According to of the studies done using NCI Surveillance, Epidemiology, and End Results (SEER) data, estimated that in 2007 in the United States alone, about 34,000 new cases of cancer in men representing 4 percent and 50,500 in women representing 7 percent were due to obesity. Even though there were some cases attributed to obesity, there were some variances in the cancer types with endometrial cancer and esophageal adenocarcinoma being as high as 40%. Experts while analyzing this, could make a projection that if the trend continues as it is now, then in the next two decades the future health and economic burden of obesity will lead to about 500,000 additional cases of cancer. On the other hand, while analyzing the same findings, it was established that if the average adult was to reduce their BMI with just 1%, then this would translate into preventing an increase of the number of new cancer cases by about 100,000. That is how closely obesity is related to cancer.
In the meantime, we spoke to the experts at AWAREmed Health and Wellness Resource Center under the able leadership of doctor Dalal Akoury and she says that several possible mechanisms have been suggested in the past to explain the association of obesity with increased risk of certain cancers. The following are some of the tabled suggestions:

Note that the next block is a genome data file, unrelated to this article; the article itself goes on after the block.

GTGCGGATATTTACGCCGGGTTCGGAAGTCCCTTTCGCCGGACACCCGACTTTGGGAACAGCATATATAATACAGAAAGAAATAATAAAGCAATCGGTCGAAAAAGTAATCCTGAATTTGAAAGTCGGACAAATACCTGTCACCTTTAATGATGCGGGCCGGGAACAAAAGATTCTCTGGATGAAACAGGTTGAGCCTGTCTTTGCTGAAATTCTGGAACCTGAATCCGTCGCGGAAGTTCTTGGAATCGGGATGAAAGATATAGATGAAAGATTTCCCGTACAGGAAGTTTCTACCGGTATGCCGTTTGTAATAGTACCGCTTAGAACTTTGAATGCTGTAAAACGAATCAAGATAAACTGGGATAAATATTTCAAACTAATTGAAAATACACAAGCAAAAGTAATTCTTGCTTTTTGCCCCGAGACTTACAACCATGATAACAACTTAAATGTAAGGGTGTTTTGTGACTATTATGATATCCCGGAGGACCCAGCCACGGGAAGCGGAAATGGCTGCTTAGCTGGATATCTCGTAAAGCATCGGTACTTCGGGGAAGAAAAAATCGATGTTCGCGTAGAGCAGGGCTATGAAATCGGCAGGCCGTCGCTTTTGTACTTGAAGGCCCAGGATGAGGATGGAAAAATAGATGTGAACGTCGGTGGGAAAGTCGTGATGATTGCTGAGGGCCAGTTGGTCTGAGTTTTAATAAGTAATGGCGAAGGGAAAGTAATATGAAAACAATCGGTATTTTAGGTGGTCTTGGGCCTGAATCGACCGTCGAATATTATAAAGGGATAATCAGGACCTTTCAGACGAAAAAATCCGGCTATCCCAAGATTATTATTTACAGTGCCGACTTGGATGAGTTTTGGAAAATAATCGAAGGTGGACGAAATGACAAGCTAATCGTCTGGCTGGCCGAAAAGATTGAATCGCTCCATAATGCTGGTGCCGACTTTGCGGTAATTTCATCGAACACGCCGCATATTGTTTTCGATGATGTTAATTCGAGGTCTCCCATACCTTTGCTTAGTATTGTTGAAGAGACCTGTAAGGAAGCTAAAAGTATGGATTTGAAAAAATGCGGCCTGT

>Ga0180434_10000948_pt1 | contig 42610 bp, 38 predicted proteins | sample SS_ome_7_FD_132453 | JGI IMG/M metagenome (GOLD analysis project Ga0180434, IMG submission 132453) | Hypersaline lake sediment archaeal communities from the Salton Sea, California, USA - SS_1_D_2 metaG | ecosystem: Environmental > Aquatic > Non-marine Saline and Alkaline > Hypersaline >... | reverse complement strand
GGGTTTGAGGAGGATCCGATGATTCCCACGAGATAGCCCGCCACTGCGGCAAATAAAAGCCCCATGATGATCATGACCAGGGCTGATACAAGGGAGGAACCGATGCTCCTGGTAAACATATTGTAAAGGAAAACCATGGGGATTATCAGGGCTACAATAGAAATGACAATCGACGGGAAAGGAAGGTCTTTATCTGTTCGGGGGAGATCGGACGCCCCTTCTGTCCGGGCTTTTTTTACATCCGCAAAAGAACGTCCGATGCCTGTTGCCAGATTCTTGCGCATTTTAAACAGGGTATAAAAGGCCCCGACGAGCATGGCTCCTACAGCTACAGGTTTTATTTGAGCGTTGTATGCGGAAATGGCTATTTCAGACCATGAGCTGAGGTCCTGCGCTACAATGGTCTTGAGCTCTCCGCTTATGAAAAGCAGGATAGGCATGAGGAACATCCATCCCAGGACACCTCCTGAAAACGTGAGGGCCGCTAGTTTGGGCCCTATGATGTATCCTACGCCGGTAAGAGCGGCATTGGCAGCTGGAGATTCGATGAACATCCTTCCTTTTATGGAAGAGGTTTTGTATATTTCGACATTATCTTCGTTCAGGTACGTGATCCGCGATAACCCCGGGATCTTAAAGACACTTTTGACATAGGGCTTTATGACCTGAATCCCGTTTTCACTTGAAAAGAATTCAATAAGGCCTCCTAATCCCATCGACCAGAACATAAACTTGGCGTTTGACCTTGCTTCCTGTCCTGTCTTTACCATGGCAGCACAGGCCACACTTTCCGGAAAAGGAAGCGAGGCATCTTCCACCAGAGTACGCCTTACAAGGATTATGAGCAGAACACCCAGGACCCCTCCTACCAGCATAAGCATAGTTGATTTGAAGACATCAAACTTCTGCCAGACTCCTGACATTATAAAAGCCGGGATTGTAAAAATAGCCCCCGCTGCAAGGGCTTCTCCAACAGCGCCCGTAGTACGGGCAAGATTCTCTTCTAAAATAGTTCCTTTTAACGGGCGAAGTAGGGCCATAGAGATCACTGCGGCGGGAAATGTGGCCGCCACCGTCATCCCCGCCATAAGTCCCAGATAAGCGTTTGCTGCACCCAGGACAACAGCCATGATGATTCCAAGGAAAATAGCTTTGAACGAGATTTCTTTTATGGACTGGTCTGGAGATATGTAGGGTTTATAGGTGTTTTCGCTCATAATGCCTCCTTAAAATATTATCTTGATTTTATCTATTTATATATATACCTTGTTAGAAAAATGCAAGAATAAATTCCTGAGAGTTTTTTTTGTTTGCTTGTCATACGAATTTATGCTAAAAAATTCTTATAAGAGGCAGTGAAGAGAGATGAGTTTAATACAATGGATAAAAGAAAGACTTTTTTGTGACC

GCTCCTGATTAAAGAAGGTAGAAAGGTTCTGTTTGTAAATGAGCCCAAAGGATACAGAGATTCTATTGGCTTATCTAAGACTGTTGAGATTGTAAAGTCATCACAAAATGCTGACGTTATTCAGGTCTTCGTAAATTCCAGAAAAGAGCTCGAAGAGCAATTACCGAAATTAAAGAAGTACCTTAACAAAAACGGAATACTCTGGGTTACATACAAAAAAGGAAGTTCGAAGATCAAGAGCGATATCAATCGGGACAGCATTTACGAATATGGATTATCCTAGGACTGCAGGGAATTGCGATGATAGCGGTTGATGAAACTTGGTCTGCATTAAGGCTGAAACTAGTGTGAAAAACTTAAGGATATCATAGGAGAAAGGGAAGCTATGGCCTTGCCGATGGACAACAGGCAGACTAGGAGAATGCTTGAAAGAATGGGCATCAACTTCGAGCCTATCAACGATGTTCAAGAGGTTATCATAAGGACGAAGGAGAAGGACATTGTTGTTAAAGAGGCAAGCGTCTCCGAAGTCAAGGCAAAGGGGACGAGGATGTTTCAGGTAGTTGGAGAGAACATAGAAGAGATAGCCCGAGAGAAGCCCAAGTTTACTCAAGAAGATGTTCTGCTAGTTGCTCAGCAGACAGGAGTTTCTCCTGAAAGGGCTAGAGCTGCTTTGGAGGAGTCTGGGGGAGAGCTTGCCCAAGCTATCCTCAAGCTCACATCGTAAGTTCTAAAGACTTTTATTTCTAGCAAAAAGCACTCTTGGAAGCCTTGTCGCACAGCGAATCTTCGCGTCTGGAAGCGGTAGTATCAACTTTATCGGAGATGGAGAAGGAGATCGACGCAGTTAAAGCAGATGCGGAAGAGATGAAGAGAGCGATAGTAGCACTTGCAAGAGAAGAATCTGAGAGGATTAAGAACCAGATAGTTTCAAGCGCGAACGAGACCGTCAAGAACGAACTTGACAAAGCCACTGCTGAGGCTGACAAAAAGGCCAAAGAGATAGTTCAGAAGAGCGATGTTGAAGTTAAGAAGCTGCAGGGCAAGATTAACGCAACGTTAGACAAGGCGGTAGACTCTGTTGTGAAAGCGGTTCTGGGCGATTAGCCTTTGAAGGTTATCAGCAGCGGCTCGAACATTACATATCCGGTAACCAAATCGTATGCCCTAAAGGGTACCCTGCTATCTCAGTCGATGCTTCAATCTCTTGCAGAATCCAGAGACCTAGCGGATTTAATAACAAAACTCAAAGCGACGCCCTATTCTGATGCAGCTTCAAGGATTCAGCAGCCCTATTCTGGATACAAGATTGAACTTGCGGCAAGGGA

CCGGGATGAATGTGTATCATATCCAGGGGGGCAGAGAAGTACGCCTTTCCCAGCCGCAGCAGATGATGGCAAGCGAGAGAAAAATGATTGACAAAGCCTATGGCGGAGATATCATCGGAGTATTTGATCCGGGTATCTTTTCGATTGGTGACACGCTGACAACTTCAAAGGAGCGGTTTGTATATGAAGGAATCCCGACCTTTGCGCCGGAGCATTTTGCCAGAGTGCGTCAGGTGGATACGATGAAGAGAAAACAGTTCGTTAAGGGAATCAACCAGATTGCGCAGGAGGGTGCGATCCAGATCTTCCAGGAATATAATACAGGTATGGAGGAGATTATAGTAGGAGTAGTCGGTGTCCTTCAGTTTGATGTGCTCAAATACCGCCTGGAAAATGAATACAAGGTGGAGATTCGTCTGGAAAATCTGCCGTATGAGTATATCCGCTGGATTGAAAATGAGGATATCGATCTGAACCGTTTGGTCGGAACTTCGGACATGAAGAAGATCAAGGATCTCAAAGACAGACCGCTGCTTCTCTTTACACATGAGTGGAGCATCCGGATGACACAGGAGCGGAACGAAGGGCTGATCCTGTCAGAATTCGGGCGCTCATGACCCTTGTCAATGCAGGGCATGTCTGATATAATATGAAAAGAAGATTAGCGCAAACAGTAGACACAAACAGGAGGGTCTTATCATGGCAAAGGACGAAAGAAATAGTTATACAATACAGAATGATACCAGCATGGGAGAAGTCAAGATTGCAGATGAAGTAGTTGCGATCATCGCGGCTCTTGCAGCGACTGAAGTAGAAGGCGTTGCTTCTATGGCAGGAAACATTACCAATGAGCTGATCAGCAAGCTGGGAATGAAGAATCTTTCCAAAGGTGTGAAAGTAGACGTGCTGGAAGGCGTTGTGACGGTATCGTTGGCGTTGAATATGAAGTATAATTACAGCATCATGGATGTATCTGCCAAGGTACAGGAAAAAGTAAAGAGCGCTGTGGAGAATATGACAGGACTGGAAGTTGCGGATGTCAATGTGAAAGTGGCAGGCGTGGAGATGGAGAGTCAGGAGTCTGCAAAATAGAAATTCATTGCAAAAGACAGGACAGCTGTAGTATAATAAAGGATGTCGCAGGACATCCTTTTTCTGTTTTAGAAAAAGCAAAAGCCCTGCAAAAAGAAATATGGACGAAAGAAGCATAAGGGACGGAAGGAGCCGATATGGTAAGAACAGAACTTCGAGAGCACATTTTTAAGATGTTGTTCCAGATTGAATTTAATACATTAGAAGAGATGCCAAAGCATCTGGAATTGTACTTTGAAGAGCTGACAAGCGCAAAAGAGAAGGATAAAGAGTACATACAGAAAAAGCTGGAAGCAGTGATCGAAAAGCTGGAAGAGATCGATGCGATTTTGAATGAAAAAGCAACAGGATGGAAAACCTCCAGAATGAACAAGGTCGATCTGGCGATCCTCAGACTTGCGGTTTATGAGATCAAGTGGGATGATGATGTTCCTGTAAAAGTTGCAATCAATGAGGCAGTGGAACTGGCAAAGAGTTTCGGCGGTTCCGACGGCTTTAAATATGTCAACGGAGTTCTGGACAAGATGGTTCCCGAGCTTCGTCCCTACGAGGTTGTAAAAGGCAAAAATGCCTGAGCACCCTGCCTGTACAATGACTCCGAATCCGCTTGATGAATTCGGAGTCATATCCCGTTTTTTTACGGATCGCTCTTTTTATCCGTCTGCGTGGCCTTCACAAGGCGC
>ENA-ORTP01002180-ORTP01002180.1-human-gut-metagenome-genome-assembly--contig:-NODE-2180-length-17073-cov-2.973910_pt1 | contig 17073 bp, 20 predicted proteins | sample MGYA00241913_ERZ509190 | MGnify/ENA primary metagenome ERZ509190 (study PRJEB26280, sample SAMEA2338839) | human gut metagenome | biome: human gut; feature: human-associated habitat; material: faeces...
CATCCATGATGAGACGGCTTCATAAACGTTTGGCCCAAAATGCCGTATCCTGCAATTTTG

- Fat tissue produces excess amounts of estrogen, high levels of which have been associated with the risk of breast, endometrial, and some other cancers.
- Obese people often have increased levels of insulin and insulin-like growth factor-1 (IGF-1) in their blood (a condition known as hyperinsulinemia or insulin resistance), which may promote the development of certain tumors.